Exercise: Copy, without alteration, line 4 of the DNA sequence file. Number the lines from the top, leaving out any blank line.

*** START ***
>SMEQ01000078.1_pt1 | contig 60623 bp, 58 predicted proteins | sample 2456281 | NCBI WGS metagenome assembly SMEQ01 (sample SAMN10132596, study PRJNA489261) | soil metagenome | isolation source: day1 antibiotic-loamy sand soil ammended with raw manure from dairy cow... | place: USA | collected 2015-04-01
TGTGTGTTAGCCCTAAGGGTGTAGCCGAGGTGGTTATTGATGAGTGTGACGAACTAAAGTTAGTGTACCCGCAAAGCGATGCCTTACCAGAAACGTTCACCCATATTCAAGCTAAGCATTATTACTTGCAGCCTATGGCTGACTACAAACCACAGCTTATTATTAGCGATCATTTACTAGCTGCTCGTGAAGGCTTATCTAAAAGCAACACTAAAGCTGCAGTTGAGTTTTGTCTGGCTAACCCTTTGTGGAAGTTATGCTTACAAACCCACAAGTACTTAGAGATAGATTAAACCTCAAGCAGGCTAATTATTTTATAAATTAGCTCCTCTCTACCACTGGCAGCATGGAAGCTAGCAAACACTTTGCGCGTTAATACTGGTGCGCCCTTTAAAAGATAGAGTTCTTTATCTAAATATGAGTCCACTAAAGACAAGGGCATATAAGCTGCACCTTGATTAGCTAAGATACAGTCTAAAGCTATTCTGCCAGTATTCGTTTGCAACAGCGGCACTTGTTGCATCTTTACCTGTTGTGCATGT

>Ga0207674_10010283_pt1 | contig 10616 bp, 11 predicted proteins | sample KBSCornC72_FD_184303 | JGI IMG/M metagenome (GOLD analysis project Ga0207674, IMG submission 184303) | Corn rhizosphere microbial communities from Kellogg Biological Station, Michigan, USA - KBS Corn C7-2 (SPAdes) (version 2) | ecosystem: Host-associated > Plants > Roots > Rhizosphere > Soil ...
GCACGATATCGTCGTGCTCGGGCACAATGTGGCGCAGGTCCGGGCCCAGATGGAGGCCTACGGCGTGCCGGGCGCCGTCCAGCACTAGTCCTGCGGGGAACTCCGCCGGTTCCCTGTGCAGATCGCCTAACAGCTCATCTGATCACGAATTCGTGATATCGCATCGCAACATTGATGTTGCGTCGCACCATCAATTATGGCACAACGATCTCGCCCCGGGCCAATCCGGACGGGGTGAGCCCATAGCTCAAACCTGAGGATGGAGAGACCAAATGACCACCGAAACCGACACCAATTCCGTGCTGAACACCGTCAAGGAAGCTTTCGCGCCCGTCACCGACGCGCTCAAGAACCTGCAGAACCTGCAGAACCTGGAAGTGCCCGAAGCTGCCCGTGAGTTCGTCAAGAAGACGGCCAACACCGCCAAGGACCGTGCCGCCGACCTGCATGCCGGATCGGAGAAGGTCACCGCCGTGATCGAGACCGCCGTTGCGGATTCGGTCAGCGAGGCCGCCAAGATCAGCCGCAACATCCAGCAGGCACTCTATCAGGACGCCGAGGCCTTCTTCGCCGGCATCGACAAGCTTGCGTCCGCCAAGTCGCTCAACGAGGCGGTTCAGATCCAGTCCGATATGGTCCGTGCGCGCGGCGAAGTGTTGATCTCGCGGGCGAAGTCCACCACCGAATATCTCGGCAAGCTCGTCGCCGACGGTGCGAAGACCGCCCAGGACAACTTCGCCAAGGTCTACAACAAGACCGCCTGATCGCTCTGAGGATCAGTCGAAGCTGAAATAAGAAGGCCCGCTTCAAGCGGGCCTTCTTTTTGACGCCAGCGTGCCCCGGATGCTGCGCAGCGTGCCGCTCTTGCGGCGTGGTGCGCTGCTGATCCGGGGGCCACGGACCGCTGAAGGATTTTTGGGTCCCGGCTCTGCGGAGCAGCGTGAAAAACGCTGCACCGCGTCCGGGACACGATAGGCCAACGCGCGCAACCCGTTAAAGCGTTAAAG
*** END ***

GCACGATATCGTCGTGCTCGGGCACAATGTGGCGCAGGTCCGGGCCCAGATGGAGGCCTACGGCGTGCCGGGCGCCGTCCAGCACTAGTCCTGCGGGGAACTCCGCCGGTTCCCTGTGCAGATCGCCTAACAGCTCATCTGATCACGAATTCGTGATATCGCATCGCAACATTGATGTTGCGTCGCACCATCAATTATGGCACAACGATCTCGCCCCGGGCCAATCCGGACGGGGTGAGCCCATAGCTCAAACCTGAGGATGGAGAGACCAAATGACCACCGAAACCGACACCAATTCCGTGCTGAACACCGTCAAGGAAGCTTTCGCGCCCGTCACCGACGCGCTCAAGAACCTGCAGAACCTGCAGAACCTGGAAGTGCCCGAAGCTGCCCGTGAGTTCGTCAAGAAGACGGCCAACACCGCCAAGGACCGTGCCGCCGACCTGCATGCCGGATCGGAGAAGGTCACCGCCGTGATCGAGACCGCCGTTGCGGATTCGGTCAGCGAGGCCGCCAAGATCAGCCGCAACATCCAGCAGGCACTCTATCAGGACGCCGAGGCCTTCTTCGCCGGCATCGACAAGCTTGCGTCCGCCAAGTCGCTCAACGAGGCGGTTCAGATCCAGTCCGATATGGTCCGTGCGCGCGGCGAAGTGTTGATCTCGCGGGCGAAGTCCACCACCGAATATCTCGGCAAGCTCGTCGCCGACGGTGCGAAGACCGCCCAGGACAACTTCGCCAAGGTCTACAACAAGACCGCCTGATCGCTCTGAGGATCAGTCGAAGCTGAAATAAGAAGGCCCGCTTCAAGCGGGCCTTCTTTTTGACGCCAGCGTGCCCCGGATGCTGCGCAGCGTGCCGCTCTTGCGGCGTGGTGCGCTGCTGATCCGGGGGCCACGGACCGCTGAAGGATTTTTGGGTCCCGGCTCTGCGGAGCAGCGTGAAAAACGCTGCACCGCGTCCGGGACACGATAGGCCAACGCGCGCAACCCGTTAAAGCGTTAAAG